Family Matters

Family Matters

A New Turn in the Road: Life at 94

By David Seaburn

May/June 2017

Back in my western Pennsylvania hometown, I’m walking through the crowded showroom of a furniture store with my mother. Soon my older brother will join us, and together we’ll carefully wend our way through room after room in search of a bed, a dresser, a couch, and other odds and ends. My mother walks gingerly through the cluttered rooms as I follow closely behind, hoping she doesn’t lose her balance and fall into one of the dozen or more cushy recliners, all in a row. She stops here and there to rest, but there’s determination in her eyes. At age 94, she’s made a decision we’d never have thought possible two years earlier.

Back then, she was in and out of the local hospital so often that they could’ve installed a revolving door just for her. I was traveling back and forth from my home four hours away to provide whatever help I could to both my brother and mother, who, at the time, lived together. Usually, upon my arrival, she’d greet me with a warm, welcoming embrace. But on one such trip, I opened the front door to find her sitting listlessly in her wing chair, unable to get up. Her graying hair was disheveled, and she was still wearing her beige, cotton nightgown and nylon robe. She was weak (eating made her gag), having regular TIAs (transient ischemic accidents, or ministrokes), and suffering from congestive heart failure. I crossed the room, a fading grin on my face, and hugged her. Her arms were frail, and her back was delicate to the touch.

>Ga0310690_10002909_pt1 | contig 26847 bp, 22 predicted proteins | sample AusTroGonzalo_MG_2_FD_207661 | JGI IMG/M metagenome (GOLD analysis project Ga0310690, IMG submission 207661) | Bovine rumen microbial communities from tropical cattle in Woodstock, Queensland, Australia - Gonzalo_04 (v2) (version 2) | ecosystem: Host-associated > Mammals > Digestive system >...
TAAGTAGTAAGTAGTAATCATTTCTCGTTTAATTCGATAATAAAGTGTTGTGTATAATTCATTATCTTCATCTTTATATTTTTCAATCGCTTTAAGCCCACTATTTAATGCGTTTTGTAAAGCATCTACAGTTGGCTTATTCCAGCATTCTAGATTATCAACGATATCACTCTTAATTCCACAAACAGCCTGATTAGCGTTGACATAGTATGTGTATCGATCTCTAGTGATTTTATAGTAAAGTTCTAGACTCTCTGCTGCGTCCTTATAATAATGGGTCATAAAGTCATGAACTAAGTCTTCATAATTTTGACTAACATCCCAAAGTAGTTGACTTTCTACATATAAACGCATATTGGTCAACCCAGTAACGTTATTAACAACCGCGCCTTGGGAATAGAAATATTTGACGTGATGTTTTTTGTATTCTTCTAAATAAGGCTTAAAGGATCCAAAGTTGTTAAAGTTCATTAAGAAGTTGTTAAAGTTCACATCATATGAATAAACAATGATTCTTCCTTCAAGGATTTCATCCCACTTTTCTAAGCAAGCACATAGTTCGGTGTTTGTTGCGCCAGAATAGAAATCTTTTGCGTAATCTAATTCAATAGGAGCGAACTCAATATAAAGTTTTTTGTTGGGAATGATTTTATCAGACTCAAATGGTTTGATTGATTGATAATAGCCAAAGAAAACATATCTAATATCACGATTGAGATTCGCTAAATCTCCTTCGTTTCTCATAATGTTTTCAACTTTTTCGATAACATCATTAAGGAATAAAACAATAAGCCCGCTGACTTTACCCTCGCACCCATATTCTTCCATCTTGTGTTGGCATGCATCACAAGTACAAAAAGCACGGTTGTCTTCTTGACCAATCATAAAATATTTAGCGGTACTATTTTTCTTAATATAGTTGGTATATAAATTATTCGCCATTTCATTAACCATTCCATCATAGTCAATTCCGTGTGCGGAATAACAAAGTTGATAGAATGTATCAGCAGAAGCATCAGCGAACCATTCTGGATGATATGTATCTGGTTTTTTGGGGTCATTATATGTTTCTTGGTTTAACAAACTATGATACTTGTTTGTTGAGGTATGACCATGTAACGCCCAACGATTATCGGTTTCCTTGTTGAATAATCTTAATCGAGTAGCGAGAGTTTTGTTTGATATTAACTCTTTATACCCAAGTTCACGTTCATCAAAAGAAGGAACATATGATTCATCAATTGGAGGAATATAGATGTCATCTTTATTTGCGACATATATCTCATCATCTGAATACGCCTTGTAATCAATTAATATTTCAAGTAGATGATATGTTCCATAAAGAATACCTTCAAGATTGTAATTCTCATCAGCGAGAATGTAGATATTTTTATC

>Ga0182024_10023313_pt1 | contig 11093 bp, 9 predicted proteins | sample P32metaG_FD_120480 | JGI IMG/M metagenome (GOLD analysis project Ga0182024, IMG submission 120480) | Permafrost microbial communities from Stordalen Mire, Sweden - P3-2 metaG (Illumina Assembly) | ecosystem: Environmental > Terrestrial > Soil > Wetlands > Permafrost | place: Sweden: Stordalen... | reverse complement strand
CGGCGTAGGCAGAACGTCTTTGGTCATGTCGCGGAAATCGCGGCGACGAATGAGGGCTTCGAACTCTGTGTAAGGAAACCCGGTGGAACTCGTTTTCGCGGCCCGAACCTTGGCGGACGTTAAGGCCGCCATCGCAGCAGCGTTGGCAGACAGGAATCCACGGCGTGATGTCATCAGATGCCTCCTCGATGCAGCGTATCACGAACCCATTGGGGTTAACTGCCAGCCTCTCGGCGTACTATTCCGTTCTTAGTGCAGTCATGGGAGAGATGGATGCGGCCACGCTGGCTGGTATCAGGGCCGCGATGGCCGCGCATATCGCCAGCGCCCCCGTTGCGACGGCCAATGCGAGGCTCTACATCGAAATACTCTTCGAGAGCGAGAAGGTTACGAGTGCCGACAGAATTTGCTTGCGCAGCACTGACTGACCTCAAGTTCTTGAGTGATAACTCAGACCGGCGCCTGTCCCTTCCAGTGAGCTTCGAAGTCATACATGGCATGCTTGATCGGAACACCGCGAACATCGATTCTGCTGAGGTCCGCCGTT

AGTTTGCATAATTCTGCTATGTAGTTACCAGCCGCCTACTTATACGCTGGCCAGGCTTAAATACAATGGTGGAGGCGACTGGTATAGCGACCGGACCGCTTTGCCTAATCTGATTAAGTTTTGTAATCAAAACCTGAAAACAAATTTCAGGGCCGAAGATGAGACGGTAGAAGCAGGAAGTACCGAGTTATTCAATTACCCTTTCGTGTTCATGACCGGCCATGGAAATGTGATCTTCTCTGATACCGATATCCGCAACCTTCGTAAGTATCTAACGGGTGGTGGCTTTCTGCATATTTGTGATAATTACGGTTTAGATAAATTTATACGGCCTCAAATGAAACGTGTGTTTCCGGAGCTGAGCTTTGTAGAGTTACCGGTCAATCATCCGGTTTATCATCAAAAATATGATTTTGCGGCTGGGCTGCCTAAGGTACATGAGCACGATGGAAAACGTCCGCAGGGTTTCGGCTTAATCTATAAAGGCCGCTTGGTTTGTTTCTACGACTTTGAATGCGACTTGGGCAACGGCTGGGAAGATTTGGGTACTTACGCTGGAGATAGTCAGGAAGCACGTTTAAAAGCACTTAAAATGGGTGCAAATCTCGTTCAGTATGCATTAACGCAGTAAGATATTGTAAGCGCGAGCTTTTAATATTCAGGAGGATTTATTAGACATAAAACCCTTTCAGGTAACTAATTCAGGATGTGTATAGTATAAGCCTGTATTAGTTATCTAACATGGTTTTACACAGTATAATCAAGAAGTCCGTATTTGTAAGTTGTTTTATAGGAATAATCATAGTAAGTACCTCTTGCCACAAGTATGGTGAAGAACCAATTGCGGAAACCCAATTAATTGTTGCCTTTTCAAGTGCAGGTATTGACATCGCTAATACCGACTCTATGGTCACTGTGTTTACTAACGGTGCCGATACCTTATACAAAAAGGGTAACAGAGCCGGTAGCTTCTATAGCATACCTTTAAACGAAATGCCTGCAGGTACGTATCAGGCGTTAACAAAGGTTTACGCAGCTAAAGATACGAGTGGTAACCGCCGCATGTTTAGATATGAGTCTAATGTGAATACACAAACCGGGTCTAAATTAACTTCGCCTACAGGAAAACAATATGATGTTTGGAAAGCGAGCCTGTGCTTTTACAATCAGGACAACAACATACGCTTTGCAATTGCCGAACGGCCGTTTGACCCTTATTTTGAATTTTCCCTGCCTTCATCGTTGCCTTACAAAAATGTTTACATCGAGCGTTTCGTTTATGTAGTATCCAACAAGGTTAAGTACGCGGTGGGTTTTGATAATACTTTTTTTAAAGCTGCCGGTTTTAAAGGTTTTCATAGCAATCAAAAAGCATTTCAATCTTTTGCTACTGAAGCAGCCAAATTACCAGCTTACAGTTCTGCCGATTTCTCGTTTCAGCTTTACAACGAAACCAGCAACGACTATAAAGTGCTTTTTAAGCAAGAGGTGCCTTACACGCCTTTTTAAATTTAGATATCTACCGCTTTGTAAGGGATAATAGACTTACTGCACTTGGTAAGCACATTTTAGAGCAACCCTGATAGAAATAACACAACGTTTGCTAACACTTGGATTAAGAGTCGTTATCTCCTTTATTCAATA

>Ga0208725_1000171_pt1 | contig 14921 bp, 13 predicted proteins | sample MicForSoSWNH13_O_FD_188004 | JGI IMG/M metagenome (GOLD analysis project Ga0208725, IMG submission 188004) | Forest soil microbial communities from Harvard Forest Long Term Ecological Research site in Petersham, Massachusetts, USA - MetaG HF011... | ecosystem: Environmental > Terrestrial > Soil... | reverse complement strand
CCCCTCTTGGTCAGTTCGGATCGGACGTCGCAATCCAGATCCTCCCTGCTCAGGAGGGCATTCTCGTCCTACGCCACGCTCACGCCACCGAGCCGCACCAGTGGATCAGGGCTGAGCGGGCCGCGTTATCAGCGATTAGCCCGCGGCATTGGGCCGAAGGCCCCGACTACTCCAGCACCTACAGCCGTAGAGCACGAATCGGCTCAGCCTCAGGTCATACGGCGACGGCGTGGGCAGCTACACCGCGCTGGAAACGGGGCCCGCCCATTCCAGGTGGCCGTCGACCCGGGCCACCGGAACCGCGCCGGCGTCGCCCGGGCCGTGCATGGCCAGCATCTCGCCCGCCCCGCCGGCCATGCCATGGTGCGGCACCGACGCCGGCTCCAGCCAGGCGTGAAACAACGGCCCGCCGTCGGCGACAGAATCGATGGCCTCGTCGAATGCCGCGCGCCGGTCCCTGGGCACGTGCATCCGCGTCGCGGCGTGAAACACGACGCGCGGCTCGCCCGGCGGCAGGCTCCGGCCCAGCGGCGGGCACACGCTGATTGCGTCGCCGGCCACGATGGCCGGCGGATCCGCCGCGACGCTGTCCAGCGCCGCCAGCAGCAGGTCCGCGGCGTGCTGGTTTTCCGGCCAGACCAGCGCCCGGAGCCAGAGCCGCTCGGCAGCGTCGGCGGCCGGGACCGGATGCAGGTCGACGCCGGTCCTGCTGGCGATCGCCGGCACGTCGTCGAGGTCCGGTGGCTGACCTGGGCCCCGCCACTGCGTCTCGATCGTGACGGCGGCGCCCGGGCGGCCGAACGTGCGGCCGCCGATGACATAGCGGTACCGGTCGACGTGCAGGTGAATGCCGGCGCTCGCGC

When she…

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Topic: Aging | Families

Tags: Family Matters

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